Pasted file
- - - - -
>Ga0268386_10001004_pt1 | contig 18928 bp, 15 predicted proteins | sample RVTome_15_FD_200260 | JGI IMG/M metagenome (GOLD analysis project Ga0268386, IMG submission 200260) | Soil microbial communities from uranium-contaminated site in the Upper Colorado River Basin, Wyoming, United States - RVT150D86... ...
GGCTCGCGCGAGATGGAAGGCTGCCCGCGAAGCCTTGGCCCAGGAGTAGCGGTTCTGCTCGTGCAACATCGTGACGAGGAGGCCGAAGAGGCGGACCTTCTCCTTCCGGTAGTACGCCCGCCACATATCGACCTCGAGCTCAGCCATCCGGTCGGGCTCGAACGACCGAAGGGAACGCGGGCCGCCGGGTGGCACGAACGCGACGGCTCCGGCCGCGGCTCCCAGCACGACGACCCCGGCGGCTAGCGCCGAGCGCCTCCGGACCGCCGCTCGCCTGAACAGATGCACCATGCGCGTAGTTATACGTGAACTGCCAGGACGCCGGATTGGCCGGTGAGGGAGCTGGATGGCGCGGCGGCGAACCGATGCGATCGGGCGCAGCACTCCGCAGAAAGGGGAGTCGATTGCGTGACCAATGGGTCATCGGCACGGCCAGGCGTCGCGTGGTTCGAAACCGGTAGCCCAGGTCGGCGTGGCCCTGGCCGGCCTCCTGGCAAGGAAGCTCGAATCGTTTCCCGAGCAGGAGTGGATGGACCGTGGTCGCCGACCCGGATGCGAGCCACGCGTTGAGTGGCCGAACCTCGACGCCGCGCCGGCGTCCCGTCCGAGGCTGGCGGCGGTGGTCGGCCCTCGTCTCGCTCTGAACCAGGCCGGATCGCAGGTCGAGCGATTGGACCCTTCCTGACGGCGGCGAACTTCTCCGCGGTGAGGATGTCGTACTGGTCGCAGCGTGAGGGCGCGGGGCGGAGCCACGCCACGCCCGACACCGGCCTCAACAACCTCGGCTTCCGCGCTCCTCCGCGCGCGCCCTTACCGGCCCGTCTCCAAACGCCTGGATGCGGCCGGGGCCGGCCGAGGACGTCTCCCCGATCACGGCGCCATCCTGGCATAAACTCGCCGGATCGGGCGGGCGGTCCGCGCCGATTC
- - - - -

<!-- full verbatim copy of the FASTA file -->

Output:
>Ga0268386_10001004_pt1 | contig 18928 bp, 15 predicted proteins | sample RVTome_15_FD_200260 | JGI IMG/M metagenome (GOLD analysis project Ga0268386, IMG submission 200260) | Soil microbial communities from uranium-contaminated site in the Upper Colorado River Basin, Wyoming, United States - RVT150D86... ...
GGCTCGCGCGAGATGGAAGGCTGCCCGCGAAGCCTTGGCCCAGGAGTAGCGGTTCTGCTCGTGCAACATCGTGACGAGGAGGCCGAAGAGGCGGACCTTCTCCTTCCGGTAGTACGCCCGCCACATATCGACCTCGAGCTCAGCCATCCGGTCGGGCTCGAACGACCGAAGGGAACGCGGGCCGCCGGGTGGCACGAACGCGACGGCTCCGGCCGCGGCTCCCAGCACGACGACCCCGGCGGCTAGCGCCGAGCGCCTCCGGACCGCCGCTCGCCTGAACAGATGCACCATGCGCGTAGTTATACGTGAACTGCCAGGACGCCGGATTGGCCGGTGAGGGAGCTGGATGGCGCGGCGGCGAACCGATGCGATCGGGCGCAGCACTCCGCAGAAAGGGGAGTCGATTGCGTGACCAATGGGTCATCGGCACGGCCAGGCGTCGCGTGGTTCGAAACCGGTAGCCCAGGTCGGCGTGGCCCTGGCCGGCCTCCTGGCAAGGAAGCTCGAATCGTTTCCCGAGCAGGAGTGGATGGACCGTGGTCGCCGACCCGGATGCGAGCCACGCGTTGAGTGGCCGAACCTCGACGCCGCGCCGGCGTCCCGTCCGAGGCTGGCGGCGGTGGTCGGCCCTCGTCTCGCTCTGAACCAGGCCGGATCGCAGGTCGAGCGATTGGACCCTTCCTGACGGCGGCGAACTTCTCCGCGGTGAGGATGTCGTACTGGTCGCAGCGTGAGGGCGCGGGGCGGAGCCACGCCACGCCCGACACCGGCCTCAACAACCTCGGCTTCCGCGCTCCTCCGCGCGCGCCCTTACCGGCCCGTCTCCAAACGCCTGGATGCGGCCGGGGCCGGCCGAGGACGTCTCCCCGATCACGGCGCCATCCTGGCATAAACTCGCCGGATCGGGCGGGCGGTCCGCGCCGATTC